*Gogebic mine: Early in 2015, after years of debate, Republicans in the Legislature reworked mining regulations to ease the permitting process for a proposed $1.5 billion Gogebic Taconite mine in Ashland and iron counties. Walker signed the new regulatory process into law in March 2013. Exactly two years later, Gogebic Taconite killed its mine plan.

*Mercury Marine: In 2009, Democratic Gov. Jim Doyle and legislators approved $65 million in state tax credits to avoid the potential move of Mercury Marine in Fond du Lac to Oklahoma.

A Fox 11/WLUK-TV news story this year said the help, which also included a loan from county government and wage concessions by workers, helped Mercury Marine repeatedly expand and now employ more than 3,000 workers – about twice the number in 2009.

*Janesville GM plant: The 2001-03 state budget gave Janesville $8 million in federal funds to improve highway access around GM assembly plant and borrowed $2 million for the project. The Janesville plant closed in December 2008 and is still empty.

*Lambeau Field: In 2000, state government provided $9.1 million to help pay for the $295-million remodeling of Lambeau Field in Green Bay. Also created was a stadium district that, with voters’ approval, levied a 0.5 percent sales tax in Brown County. That sales tax, which raised $300 million, ended in 2015. It closed its books with a surplus, which local governments split.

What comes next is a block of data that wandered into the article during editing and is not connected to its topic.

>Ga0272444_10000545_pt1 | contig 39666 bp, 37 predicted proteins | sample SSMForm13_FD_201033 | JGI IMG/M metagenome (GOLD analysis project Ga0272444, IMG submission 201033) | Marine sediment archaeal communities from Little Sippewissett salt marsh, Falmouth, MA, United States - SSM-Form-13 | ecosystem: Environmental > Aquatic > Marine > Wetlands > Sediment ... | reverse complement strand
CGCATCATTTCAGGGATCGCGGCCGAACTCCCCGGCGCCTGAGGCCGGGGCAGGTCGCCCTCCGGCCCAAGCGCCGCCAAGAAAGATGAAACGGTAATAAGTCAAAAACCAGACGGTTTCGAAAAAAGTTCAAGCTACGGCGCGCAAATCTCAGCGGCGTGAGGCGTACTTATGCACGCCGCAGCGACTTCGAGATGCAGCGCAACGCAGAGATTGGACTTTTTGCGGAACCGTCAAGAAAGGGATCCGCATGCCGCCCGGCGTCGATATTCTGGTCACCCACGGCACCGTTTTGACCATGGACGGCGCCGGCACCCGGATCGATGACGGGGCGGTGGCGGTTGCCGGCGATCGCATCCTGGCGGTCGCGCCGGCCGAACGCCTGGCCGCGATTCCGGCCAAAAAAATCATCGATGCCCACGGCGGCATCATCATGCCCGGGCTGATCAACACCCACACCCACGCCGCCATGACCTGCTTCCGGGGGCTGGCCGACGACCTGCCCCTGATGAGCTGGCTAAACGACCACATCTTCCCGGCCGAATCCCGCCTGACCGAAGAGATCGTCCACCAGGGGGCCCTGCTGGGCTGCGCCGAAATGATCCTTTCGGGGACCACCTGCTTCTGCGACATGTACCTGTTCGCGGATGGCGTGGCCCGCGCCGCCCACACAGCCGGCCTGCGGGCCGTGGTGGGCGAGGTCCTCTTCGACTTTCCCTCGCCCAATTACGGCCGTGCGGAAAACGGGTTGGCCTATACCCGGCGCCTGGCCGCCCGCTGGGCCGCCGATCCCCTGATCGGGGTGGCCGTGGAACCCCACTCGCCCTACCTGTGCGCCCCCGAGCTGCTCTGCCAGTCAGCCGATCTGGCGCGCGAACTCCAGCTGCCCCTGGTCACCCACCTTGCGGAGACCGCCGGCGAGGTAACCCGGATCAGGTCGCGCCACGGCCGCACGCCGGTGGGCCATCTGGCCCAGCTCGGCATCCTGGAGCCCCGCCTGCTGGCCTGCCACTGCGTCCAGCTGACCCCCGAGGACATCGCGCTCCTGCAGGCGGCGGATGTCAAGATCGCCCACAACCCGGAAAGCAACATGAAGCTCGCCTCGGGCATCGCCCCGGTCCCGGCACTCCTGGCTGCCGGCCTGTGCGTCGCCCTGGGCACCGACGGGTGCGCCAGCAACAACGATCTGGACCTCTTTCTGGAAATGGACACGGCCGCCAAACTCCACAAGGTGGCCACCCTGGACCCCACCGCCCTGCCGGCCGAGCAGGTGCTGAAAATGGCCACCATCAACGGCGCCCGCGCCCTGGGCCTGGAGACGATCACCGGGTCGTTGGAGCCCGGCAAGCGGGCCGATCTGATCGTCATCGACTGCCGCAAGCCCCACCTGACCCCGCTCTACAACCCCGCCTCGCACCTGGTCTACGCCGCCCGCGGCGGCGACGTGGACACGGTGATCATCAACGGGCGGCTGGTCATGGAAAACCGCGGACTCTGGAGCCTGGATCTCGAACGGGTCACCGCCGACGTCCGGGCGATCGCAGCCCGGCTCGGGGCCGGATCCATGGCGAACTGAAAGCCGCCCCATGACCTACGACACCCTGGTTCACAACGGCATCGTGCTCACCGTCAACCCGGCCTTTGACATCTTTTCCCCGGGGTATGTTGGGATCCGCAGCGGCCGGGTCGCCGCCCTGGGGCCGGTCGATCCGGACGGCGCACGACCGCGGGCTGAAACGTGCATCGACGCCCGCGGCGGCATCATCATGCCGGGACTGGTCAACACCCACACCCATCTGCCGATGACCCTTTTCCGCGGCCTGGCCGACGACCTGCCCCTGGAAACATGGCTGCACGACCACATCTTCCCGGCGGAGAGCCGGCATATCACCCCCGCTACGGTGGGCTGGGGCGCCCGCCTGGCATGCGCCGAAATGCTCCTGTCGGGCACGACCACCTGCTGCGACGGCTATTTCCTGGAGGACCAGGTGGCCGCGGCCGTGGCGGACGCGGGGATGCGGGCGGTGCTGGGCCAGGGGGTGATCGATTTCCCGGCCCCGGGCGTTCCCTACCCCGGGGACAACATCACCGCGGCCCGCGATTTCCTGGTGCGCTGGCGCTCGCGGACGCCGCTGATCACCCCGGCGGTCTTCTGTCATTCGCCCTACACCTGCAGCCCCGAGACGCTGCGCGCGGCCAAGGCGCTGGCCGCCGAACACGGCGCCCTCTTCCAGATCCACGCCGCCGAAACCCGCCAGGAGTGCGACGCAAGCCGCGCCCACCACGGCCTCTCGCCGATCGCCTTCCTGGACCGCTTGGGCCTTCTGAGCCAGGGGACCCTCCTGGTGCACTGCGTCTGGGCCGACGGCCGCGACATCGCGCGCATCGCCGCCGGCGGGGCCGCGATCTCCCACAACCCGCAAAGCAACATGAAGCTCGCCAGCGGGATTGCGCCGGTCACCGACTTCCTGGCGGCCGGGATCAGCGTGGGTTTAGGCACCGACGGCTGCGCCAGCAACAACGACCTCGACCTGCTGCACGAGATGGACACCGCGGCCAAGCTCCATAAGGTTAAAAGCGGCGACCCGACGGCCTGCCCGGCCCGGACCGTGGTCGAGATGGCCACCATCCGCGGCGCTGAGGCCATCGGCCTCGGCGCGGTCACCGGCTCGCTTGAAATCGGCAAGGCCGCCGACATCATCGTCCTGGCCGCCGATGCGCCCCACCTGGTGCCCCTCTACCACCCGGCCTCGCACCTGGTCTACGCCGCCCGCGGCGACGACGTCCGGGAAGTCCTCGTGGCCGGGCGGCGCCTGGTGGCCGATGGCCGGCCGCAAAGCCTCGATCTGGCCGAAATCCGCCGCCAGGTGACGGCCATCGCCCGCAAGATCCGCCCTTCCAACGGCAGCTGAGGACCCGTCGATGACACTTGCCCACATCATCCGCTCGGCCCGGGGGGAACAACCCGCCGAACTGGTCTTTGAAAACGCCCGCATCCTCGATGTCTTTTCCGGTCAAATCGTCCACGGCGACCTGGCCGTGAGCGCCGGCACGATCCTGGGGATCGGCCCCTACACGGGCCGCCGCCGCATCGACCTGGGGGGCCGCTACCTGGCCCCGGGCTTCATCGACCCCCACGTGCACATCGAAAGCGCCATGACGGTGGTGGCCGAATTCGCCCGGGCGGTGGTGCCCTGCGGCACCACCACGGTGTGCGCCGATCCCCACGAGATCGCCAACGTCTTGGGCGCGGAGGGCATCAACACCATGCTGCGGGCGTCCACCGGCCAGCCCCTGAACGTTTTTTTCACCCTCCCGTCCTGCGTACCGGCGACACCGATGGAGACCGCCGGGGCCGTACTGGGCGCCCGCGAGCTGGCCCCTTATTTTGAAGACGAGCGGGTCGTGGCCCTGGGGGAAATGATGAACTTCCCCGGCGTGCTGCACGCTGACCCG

*Miller Park for Brewers: In 1995, state government approved $72 million for infrastructure funding from the state Department of Transportation and other sources for the Miller Park stadium, then estimated to be a $250-million project. The Legislature also created the Miller Park District Authority, which levies a 0.5 percent sales tax in a five-county area. That tax, scheduled to end by 2020, has generated over $500 million in revenue.

After that history lesson, Wisconsin taxpayers, how do you vote on the Foxconn deal?

Steven Walters is a senior producer for the nonprofit public affairs channel WisconsinEye. Contact him at stevenscwalters@gmail.com

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2 thoughts on “The State of Politics: Foxconn Biggest Deal in State History”

  1. daniel golden says:

    The next biggest corporate welfare giveaway was Pennsylvania, which gave 1.65 billion to an American Corporation. Why is it overlooked that all of the profits of this venture will flow overseas to a Chinese company?

  2. Vincent Hanna says:

    I thought Washington’s giveaway to Boeing was bigger?

    Today’s paper runs a story gushing over the potential of the deal. It mentions that the study revealing this alleged potential was conducted by UW-Madison’s Noah Williams. It doesn’t make a single mention of the fact that Williams has long been an ally of Walker and his administration, publicly supporting Walker many times over the years. That is irresponsible journalism. What liberal media.